Image of Ai Weiwei's studio in Beijing, China (2014). Image via CLOG.   

You mentioned two buildings built by the authorities adjacent to this property.

Yes, in front of this building. Regulations do not allow four-story-high buildings in this area, but they built a four story building. This is how I know it was built by the authorities. They wanted to look down into our garden. Actually, this is a game every powerful state plays. Even the United States plays it, like at Watergate during Nixon’s time or even today, with the U.S. being accused of listening to the German Chancellor’s conversations. It’s like a card game, but they know what cards you have in your hand. I think this kind of cheating is unspeakable. China does it in the most obvious way, but I’m sure all authorities do it. They think they’re more powerful than you. In fact, there should not be any higher power than the individual. In reality, it’s very different.

Are there ways you escape your current soft detention—if not literally then psychological—such as when you listened to the sounds of the women and children through the wall fan during your detention?

Yes. So long as you maintain some connection to reality, this type of detention doesn’t really work. If I see a cat passing by, if I can look at that door and know that it will open when I turn the handle… these things destroy the state’s psychological control. Sometimes I remember what Wittgenstein said: “A man will be imprisoned in a room with a door that's unlocked and opens inwards; as long as it does not occur to him to pull rather than push.” Soft detention requires your participation. For example, you always have to remind people you’re being watched. When people call me on the phone, the first sentence I will say is, “this phone is being tapped.” I’m afraid because if they don’t know, they can get in trouble when they say something privately to me. Soon, you realize very few people will call you. For me, it’s fine, but you can see in this case soft detention really works well.

But maybe that camera in front of my door is never even turned on. One time, a big truck hit the camera, and the camera turned to another angle. For a month, nobody came to fix it. If somebody had been watching on the other end, it would have been fixed the next day. In the 1990s, China used to put sculptures of policemen standing next to highways and streets. They scared most drivers, who didn’t know they were sculptures. Propaganda works. Brainwashing works. Intimidation works.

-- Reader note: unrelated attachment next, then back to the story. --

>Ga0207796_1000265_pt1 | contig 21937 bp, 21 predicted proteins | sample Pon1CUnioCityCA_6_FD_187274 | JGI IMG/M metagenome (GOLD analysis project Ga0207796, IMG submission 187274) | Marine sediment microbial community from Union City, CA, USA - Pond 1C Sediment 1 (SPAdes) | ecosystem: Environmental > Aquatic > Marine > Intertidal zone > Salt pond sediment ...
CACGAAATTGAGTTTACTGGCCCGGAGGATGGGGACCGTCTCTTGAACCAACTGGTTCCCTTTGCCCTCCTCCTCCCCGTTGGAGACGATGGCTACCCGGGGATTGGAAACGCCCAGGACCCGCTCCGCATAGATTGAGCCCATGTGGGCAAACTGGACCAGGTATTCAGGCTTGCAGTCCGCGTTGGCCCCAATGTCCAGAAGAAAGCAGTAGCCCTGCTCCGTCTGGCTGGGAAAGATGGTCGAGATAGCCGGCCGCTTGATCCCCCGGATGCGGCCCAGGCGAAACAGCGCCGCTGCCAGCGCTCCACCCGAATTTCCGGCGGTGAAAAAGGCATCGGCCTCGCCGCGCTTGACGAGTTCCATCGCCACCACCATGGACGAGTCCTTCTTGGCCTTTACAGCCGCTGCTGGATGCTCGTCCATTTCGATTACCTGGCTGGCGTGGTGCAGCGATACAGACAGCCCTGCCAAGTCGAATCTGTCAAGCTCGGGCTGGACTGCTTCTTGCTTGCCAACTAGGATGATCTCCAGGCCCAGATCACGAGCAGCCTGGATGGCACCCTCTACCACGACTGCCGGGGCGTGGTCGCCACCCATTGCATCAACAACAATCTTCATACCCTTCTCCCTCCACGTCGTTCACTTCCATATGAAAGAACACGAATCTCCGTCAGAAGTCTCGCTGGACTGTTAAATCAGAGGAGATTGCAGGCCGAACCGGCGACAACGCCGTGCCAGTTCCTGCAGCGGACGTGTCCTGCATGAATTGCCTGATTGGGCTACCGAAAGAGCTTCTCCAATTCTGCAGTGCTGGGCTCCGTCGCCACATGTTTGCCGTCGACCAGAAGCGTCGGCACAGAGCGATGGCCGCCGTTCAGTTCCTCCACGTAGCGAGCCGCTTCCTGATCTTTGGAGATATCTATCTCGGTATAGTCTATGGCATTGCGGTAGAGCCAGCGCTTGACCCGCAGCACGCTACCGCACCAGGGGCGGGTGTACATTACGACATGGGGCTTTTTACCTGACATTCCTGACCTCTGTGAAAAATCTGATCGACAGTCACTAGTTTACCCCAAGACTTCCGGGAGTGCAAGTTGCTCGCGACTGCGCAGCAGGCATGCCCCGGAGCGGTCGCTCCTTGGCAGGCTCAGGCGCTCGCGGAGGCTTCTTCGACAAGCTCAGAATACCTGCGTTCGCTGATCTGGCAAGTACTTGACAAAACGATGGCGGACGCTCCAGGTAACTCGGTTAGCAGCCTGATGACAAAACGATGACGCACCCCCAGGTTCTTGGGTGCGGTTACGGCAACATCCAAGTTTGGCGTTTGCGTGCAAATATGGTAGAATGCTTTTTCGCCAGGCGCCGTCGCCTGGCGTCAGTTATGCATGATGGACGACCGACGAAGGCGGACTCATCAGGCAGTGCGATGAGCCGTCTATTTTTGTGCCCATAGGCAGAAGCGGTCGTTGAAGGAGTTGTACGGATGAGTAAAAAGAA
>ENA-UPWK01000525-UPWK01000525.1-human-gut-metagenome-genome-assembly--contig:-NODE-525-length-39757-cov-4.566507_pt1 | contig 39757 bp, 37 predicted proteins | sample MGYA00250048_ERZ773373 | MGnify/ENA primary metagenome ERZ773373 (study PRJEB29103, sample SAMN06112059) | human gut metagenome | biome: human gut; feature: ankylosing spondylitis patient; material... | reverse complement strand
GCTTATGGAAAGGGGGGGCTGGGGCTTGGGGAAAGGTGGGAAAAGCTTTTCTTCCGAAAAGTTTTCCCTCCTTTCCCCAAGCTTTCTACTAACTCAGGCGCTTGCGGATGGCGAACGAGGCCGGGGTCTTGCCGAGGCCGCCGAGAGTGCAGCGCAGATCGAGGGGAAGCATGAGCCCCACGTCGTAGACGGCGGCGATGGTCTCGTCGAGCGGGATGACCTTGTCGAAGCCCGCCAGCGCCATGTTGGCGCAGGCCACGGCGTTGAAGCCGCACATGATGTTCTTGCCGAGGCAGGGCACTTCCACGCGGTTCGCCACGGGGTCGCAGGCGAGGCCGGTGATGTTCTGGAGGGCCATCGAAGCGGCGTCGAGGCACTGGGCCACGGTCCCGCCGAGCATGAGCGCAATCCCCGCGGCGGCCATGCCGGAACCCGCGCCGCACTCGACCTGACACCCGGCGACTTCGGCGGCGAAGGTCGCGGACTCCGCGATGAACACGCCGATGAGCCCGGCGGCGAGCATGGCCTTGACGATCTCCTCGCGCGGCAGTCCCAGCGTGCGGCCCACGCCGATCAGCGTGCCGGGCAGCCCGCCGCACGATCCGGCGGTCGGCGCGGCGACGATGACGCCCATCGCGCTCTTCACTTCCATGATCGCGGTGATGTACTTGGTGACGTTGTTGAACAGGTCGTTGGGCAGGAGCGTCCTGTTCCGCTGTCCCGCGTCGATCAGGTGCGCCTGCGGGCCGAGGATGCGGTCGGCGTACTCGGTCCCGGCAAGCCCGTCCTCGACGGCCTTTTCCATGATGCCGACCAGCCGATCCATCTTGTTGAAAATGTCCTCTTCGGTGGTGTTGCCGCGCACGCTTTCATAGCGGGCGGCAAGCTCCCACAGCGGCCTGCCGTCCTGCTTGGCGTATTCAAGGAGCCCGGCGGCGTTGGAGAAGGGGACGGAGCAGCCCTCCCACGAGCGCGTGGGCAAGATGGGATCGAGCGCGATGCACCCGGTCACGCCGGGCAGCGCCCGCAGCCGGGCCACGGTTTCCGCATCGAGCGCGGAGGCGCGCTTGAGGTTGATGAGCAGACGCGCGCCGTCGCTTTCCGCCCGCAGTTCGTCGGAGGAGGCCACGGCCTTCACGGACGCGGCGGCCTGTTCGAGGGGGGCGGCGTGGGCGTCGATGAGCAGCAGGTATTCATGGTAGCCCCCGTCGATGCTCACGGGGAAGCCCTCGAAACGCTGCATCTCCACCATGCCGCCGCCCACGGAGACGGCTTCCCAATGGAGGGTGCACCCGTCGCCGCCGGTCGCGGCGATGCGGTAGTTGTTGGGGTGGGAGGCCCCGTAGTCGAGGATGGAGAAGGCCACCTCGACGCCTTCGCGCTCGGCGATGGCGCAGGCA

How do you intend to address through your future work the issues discussed today?

It is very difficult to work in a society like China’s. Basically my work is not exposed to the public here. Most of my work is seen in the West today. My name cannot even appear on the Internet in China. They will simply delete it. At the same time, the state is so powerful, but is scared of an individual like me, who only tries to free himself.

For the upcoming exhibition on Alcatraz in San Francisco, we have been focusing on the experience of different kinds of political prisoners around the world, people who have been put away only because they have an opinion, or because they peacefully exercised their rights or expressed themselves. Can a society afford to silence those people who have different ideas? This is a disaster for society, and it needs to be consciously and publicly discussed.

I have no clear political intentions, only the exercise of my essential rights. But of course, I protect those rights through public expression, by sharing information, by letting people know how this world looks like or at least how my reality is. This is a very important task for me. It is my job. I have to do it. It is my duty. And I have to consider myself one of the lucky ones. So many people—writers, poets, journalists—have been put behind bars simply because they freely exercised their rights or expressed their concerns.

Do you have any idea whether or not these other people have had experiences similar to yours?

My experience is unique because the authorities somehow see me as some kind of very dangerous person. Others are treated as normal criminals. The police will have two dozen people sleeping in one big bed, so you cannot even turn. There’s also a lot of “self-punishment” in these normal cells. There are hierarchies inside, involving who is the boss and who is the newcomer. You can always be physically or psychologically abused. It’s a little dark society.

In the end, what is the role of architecture in relation to all of this?

I think of architects as very strange creatures. Architecture is only half intellectual and mostly just practical. There is only a small intellectual side to the profession, and it very rarely involves moral judgment. Sometimes architects think they are so powerful because they make something happen, like a god, but of course it’s always plagued by politics and money. It’s not so stable.

And how is art different?

Art can be very different. You don’t have to be in the commercial world. Many artists don’t sell a piece in their lifetime. But architects, you work for somebody to use it, you know?

One final question. Your father, the poet Ai Qing, was imprisoned in 1932 for opposing the Kuomintang in Shanghai…

Yes. Today I was reading early poetry he wrote in prison. He started writing poems at this time. The first day I was detained, I remember telling the police that it reminded me of my father. They told me that today it is different. Then later, I realized that yes, it is very different. My father still could write poetry in prison and send it out to be published. But today in China, you cannot. Even your family doesn’t know where you are. You have no lawyer. You have no way to send out anything, not even a toothpick.